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How To Use 100-Year-Old Stain Removers – Timeless Tip #2

Timeless Tips from Homemakers of the Past is an ongoing series highlighting useful and thought provoking tidbits from the generations of homemakers who have gone before us.  Our goal at Sheep Among Wolves is to provide a forum for Good and Great literature, and to help you in your quest for godly, high-quality resources.  It is our hope that these Timeless Tips will be an aid and encouragement to you as you strive to follow the example of Titus 2, and become a keeper of the home.

How did our grandmothers get stains out of their clothing? This week’s Timeless Tip takes a look at some 100-year-old stain removers you can still use today.

Something delightful happened to me yesterday.  I splattered orange juice on my shirt.

Yes, the previous paragraph sounds a little like those unrelated sentences you get in grammar programs, where you are supposed to circle the noun, divide the subject from the predicate, etc.  But the reason I was so pleased about the orange juice was that I had been working on stain removal posts for the past two days.  The timing was perfect.

And now for my bottle of 100-year old-stain remover . . .

Well, not quite.  I recently came across a fascinating chapter in an old housekeeping book.  A Manual of Home-Making was published in 1920, and it devotes a whole chapter to stain removal.  Some of the techniques are still familiar today.  Others (like the raw potato), have grown fairly obsolete.  And for the most universal “stain remover” of all, this book gives some helpful hints about when to use hot water—and when to use cold.

Removing Mud Stains
  1. Let Them Dry! “Allow mud stains to dry and brush carefully before any other treatment is used. Sometimes no other treatment is necessary.”
  2. Soap and Water “As is ordinary laundering, for washable materials.”
  3. Rubbing Alcohol “Sponge the stains with [rubbing] alcohol.”
  4. Cut Raw Potato This one is only good for black silk, but it’s so original that I had to include it. If you are so fortunate as to have something made of black silk that got mud on it, please try this out, and let me know how it worked in the comments section below!

“For black silks of firm weave, after brushing, rub the spot with the potato.  This leaves a thin film of starch on the surface of the cloth, which can be brushed off when dry.  This treatment is too harsh for any but rather smooth, firm goods, and leaves a spot on all but black material.”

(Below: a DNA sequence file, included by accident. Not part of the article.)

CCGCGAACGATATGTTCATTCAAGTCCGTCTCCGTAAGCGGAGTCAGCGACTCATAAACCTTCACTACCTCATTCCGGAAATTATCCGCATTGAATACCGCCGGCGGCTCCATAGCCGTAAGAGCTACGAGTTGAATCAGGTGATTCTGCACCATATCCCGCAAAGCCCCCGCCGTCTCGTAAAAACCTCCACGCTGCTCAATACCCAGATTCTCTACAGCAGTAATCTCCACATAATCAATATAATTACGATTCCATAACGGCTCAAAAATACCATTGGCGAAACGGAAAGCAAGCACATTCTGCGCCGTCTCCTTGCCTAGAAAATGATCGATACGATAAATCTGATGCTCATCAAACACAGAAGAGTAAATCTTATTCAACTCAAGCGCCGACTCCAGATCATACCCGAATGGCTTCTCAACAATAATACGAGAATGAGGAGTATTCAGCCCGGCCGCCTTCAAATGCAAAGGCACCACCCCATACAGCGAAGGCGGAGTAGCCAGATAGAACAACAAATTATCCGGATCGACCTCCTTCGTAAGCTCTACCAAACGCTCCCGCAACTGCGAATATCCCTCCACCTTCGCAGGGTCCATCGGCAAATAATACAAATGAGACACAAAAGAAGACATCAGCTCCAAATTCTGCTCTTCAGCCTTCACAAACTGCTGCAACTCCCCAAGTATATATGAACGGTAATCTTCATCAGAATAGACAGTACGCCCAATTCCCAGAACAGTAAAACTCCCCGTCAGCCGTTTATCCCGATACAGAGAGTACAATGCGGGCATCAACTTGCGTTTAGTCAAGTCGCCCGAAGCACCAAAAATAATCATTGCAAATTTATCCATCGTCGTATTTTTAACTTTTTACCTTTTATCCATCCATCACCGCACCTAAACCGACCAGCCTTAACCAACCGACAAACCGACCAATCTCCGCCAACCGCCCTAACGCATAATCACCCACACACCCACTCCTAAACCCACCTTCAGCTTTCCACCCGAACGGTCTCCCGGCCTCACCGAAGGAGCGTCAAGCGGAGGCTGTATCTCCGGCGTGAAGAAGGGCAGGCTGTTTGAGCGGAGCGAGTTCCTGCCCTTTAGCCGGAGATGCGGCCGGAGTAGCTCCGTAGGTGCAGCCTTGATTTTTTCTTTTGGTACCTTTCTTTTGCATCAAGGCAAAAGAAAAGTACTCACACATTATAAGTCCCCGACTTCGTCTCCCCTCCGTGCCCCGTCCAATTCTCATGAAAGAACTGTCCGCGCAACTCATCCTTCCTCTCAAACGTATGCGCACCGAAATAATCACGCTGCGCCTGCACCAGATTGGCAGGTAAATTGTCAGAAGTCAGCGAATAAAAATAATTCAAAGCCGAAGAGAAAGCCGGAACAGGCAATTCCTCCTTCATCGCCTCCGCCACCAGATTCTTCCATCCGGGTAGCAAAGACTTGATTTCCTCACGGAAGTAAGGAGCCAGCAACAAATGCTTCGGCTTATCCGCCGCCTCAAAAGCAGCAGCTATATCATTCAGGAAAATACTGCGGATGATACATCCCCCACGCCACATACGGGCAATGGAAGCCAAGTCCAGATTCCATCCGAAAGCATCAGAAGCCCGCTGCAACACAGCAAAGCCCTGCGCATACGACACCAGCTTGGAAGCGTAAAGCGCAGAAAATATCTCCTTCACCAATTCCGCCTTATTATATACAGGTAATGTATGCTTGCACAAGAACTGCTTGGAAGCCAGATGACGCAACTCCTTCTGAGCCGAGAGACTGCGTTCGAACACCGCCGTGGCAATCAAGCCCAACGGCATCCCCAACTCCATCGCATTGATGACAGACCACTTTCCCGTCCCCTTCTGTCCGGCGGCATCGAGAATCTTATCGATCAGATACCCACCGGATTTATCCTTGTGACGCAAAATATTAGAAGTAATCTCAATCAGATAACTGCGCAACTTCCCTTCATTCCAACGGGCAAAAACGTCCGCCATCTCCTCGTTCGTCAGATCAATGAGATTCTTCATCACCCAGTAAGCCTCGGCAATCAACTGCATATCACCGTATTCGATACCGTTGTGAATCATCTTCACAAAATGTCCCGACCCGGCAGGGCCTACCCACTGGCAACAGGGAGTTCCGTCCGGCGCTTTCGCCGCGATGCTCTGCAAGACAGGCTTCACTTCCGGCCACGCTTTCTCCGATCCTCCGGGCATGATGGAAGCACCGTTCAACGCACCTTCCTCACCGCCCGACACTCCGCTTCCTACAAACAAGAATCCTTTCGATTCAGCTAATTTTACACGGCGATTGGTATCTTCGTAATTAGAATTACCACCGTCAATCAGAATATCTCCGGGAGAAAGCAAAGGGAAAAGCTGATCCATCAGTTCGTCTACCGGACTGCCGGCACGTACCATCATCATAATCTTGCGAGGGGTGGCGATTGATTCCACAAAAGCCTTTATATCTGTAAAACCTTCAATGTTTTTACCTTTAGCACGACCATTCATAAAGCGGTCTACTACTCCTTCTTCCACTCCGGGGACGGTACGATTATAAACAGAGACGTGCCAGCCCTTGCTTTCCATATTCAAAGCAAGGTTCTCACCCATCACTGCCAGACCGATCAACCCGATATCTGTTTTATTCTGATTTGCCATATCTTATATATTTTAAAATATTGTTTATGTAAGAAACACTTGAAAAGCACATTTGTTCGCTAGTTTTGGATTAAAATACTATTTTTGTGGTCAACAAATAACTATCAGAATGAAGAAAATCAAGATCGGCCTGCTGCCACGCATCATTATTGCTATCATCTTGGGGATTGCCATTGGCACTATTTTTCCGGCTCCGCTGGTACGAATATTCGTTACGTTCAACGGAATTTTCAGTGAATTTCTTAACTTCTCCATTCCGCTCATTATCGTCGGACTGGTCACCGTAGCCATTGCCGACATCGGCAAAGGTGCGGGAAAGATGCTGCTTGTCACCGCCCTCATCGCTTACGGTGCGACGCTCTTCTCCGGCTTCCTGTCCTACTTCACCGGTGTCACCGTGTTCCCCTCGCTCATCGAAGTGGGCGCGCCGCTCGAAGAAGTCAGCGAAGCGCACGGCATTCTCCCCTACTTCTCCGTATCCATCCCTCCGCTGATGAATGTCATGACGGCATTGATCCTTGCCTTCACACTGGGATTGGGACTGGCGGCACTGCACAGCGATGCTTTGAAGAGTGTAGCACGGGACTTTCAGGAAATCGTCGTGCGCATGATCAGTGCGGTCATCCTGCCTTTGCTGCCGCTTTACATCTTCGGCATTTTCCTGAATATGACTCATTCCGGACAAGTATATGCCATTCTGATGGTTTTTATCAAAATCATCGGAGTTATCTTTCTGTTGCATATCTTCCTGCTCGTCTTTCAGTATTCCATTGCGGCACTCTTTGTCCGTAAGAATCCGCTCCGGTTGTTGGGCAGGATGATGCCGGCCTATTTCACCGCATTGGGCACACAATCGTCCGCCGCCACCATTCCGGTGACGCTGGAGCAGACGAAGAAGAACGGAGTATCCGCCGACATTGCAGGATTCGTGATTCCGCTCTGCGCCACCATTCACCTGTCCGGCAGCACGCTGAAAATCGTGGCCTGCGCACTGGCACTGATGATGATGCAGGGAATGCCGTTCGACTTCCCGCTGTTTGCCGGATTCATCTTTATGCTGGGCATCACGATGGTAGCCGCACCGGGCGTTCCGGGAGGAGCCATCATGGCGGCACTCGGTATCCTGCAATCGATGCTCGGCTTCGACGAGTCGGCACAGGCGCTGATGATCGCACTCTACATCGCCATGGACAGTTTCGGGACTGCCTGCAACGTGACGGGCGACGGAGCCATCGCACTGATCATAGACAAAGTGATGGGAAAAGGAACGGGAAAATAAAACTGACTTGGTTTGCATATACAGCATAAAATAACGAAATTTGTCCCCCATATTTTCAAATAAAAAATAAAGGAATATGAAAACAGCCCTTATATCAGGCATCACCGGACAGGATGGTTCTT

Removing Fruit Stains

How did our grandmothers get stains out of their clothing? This week’s Timeless Tip takes a look at some 100-year-old stain removers you can still use today.Treat Them While They’re Fresh

“Practically all fruit stains, when they are fresh and still moist, can be removed with boiling or even warm water.  After they have dried they become much more difficult to remove.”

  1. Hot or Boiling Water “Stretch the stained material over a bowl or other vessel, holding it by a string or an elastic band, if necessary, and pour boiling water upon it from a teakettle held at a height of 3 or 4 feet so that the water strikes the stain with some force.”

Of course, you need a place to be able to do this with without spraying water everywhere.  In the instance of the orange juice I mentioned above, I was able to remove it from my blouse by putting it—dish, elastic band, and all—in the sink and running the tap water as hot as it would go.  The bowl, I believe, is necessary just so you don’t burn your fingers.

“With some stains, especially those in which fruit pulp was present, a little rubbing alternated with applications of boiling water is helpful.  A stain remaining after this treatment frequently can be bleached by hanging the wet material in the sun to dry.”

  1. Lemon Juice or Oxalic Acid “Stains remaining after treatment with boiling water can often be bleached by moistening with lemon juice and exposing to the bright sunlight. . . . A stain which turns blue or gray and cannot be removed readily by boiling water sometimes can be loosened by moistening with a little acid, which restores its original color and renders it more easily soluble in the boiling water. If necessary, apply the acid several times, alternating with boiling water.”